That led immediately to another memory: the sinking feeling I would get in the pit of my stomach before every school assembly. Mrs. Switten insisted I play a bugle call on my trumpet as they brought in the American flag. I flubbed it every time. My classmates were unkind about it, every time. Some of them were unkind about my clothes, too, and my haircut, as I recall, which were both very uncool.

Simply seeing Aline Johnson’s face had instantly transported me back to middle school. Her reference to her sister, meanwhile, triggered a different set of memories. I remembered the sister’s name, for one, with no prompting: it was Lonni Sue. I knew that Lonni Sue and I had been in high school together, and that she was several years older. I remembered how peculiar her name had seemed to me, better suited to someone living in the backwoods of Kentucky than to a girl raised in an Ivy League college town. I remembered that Lonni Sue had played an instrument, as well, though I didn’t know which one. I vaguely remembered that she’d gone on to become some sort of artist. I couldn’t picture Lonni Sue’s face, since we’d never interacted. The only visual image that came to my mind was that odd name printed on a high school concert program. In the string section somewhere, I thought.

This rush of memories—visual, auditory, emotional—lasted just a fraction of a second, launched by the sight of a woman I’d encountered no more than once or twice since the Nixon administration. I barely knew her, even in middle school. We’d never had a single conversation, even though we were just one grade apart and had orchestra together several times a week. But somewhere in my brain, these different scraps of information had been sitting, waiting for some event to cause a small group of neurons—that is, brain cells—to fire with a simultaneous burst of electrochemical energy. I experienced that crackling of cellular activity as a series of sights, sounds, and feelings, brought immediately back to my consciousness a half century after these details first took hold.

Memories can be so vivid that the neuroscientific explanation for what they actually are—merely a discharge of energy, the synchronous firing of brain cells in patterns laid down minutes or hours or decades in the past—threatens to trivialize their power as we experience them, to downplay the essential role they play in our lives. Walking into a familiar room, or seeing a familiar face, or hearing a voice we know well triggers a rush of context, reminding us of who we are in relation to this person or place or object. Memories allow us to navigate the world—literally, but also cognitively and emotionally. Without a personal history to call on—without access to the events and people and experiences we’ve had over a lifetime— it’s hard to imagine having any sort of identity.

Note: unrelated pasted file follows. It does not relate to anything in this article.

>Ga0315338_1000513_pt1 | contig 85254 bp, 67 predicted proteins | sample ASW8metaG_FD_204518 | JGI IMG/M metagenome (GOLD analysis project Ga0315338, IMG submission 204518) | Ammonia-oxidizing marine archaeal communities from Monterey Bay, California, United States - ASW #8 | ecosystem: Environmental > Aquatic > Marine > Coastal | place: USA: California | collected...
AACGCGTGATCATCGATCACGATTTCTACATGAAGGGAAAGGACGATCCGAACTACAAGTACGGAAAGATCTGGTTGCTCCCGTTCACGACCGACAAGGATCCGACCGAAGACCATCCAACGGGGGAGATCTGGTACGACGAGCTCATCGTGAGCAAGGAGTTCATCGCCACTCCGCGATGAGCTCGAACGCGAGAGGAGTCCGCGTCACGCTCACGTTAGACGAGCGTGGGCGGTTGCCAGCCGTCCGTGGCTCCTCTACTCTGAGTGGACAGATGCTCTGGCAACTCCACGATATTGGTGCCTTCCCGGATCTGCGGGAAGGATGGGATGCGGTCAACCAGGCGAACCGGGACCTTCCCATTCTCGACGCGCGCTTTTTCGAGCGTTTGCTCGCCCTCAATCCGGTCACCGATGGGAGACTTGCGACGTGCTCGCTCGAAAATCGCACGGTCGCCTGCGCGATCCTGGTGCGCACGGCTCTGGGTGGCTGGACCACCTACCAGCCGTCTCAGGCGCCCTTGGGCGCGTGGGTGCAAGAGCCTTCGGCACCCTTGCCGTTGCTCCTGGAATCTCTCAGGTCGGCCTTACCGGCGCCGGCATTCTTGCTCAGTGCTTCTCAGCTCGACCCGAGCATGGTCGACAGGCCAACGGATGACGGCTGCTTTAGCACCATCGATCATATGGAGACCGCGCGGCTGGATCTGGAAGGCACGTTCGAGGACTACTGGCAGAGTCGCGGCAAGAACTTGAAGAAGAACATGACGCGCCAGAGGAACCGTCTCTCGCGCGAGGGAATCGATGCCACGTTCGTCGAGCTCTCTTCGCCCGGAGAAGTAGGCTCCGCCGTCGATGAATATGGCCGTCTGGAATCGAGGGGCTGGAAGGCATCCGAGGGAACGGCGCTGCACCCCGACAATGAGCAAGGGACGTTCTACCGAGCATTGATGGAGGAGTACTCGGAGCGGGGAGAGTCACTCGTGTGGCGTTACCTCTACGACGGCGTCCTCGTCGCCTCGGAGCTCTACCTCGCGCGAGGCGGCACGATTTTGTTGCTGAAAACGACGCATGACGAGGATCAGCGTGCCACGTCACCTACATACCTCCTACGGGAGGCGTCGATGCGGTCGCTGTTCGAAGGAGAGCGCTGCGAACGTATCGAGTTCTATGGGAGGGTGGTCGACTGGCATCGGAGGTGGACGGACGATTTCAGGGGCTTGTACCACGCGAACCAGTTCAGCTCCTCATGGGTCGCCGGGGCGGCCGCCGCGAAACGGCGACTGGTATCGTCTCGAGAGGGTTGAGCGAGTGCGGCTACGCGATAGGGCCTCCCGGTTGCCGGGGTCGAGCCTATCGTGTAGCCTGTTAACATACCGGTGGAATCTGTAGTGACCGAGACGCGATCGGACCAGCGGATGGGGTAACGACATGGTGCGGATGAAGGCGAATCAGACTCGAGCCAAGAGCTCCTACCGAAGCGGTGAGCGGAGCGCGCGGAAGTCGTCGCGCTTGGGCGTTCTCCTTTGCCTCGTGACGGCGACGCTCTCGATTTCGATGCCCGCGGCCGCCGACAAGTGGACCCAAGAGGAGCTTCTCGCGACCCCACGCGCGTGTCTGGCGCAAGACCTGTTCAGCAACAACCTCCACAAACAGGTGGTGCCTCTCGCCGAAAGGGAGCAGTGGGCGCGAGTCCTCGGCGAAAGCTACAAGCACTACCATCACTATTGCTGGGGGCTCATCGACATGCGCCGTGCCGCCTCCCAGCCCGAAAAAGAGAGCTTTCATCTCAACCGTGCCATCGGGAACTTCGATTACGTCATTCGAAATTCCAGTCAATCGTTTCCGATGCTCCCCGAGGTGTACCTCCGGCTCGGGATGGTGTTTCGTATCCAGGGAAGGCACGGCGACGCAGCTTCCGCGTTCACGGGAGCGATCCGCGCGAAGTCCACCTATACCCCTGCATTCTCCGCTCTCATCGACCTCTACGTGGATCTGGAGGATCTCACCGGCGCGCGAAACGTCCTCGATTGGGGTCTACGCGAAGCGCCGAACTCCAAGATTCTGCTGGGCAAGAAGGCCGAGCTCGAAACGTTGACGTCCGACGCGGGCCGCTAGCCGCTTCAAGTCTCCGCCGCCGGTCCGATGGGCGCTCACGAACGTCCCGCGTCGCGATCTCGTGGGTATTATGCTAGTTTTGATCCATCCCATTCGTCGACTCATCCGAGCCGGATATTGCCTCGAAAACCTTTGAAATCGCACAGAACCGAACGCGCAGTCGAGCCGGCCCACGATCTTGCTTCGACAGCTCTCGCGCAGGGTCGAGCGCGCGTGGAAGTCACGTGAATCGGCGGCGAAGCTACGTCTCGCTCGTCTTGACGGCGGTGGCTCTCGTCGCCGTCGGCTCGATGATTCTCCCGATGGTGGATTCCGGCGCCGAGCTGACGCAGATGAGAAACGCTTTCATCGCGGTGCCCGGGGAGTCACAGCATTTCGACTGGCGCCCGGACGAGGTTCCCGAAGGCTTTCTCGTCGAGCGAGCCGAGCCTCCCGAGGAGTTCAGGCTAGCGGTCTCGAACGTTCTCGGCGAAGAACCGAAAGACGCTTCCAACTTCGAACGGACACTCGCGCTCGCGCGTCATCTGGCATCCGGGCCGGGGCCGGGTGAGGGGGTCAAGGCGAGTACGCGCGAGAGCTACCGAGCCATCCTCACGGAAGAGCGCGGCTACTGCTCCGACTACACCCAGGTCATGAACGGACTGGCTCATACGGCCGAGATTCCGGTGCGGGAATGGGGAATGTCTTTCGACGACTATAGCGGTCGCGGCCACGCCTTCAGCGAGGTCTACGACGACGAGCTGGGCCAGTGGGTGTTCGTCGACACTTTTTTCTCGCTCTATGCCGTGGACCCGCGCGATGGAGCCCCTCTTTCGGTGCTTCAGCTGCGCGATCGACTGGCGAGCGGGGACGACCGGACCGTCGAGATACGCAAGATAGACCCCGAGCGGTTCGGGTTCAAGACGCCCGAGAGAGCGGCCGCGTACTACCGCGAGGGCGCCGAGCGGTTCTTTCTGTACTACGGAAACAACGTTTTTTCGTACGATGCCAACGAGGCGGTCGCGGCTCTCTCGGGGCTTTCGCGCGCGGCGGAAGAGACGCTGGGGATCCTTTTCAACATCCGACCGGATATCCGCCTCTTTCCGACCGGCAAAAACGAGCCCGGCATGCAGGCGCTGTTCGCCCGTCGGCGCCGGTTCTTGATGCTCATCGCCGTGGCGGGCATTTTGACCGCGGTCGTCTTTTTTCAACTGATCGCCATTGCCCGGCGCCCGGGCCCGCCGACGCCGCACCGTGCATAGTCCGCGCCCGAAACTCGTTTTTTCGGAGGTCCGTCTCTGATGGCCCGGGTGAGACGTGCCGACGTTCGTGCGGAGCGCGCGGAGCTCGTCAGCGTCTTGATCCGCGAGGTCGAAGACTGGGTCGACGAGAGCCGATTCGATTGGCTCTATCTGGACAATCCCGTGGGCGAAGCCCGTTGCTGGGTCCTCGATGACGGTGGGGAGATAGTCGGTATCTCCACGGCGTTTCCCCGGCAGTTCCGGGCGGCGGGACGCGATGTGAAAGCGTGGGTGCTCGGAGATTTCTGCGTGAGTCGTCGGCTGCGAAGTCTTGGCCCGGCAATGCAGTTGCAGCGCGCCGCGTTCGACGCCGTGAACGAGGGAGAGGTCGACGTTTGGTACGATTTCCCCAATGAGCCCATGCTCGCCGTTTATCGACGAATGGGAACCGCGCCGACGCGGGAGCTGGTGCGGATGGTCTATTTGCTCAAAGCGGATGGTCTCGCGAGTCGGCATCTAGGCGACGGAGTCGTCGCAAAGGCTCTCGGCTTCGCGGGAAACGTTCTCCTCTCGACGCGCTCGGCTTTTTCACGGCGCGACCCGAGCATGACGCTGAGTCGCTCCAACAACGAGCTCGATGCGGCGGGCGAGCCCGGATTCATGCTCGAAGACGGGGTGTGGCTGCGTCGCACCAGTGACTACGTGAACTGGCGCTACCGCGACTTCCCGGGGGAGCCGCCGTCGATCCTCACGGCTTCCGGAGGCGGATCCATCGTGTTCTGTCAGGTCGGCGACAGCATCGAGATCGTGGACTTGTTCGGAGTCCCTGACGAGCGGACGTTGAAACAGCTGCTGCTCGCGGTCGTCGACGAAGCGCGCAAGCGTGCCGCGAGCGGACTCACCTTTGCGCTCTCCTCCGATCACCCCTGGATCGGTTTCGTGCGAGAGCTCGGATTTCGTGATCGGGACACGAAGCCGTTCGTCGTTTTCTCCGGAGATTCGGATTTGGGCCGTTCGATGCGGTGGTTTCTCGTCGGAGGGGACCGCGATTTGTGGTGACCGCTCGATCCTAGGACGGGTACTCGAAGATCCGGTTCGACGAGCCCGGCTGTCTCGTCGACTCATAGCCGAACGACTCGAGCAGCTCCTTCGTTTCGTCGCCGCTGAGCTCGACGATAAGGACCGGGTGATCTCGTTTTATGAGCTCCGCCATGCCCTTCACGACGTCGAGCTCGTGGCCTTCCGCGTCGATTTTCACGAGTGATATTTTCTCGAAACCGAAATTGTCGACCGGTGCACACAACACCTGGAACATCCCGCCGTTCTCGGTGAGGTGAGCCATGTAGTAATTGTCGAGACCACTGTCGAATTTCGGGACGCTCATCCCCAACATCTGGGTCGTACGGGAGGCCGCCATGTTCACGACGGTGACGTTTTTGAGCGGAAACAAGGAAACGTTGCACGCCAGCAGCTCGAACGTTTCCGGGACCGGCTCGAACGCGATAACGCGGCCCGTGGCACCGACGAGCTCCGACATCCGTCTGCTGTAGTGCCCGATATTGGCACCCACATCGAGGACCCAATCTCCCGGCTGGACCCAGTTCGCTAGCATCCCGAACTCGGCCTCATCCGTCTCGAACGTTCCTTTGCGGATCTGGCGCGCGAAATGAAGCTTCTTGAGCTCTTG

If we have no memories of the experiences that made us, how can we know who we are?

That’s why I was so appalled when Aline Johnson told me, as we stood on a street corner in Princeton that day, what had happened to her sister. Several years earlier, a virulent brain infection had wiped Lonni Sue’s memory nearly clean. She could no longer remember her past, except in vague generalities. She could no longer form new memories that she’d be able to rely on in the future, except in the most rudimentary way. Try to imagine what that might be like: a friend walks up to you—not a distant acquaintance, like Aline was for me, but someone you’ve shared your life with for many years—and you have no idea who she is. She tells you her name. Doesn’t ring a bell. She reminds you that you saw a movie together just the other day, and describes the actors and the plot. Nothing. She brings up the man who laughed so hard he spilled his popcorn all over your lap. You have no clue. That’s a trivial example, but now imagine that it happens every time you meet this person, and that you don’t forget just the silly stuff. You also forget that this person helped get you through your divorce, and that she stood by you when your father got cancer and died a long, painful death. You don’t even remember that you were divorced, or that you were ever married in the first place. You don’t know that your father died. If someone reminds you, you feel terrible grief, because your memory loss isn’t so complete that you’ve forgotten your immediate family. But you forget again right away, so that if someone reminds you of his death the next day—or even ten minutes later—you grieve again, as though for the first time.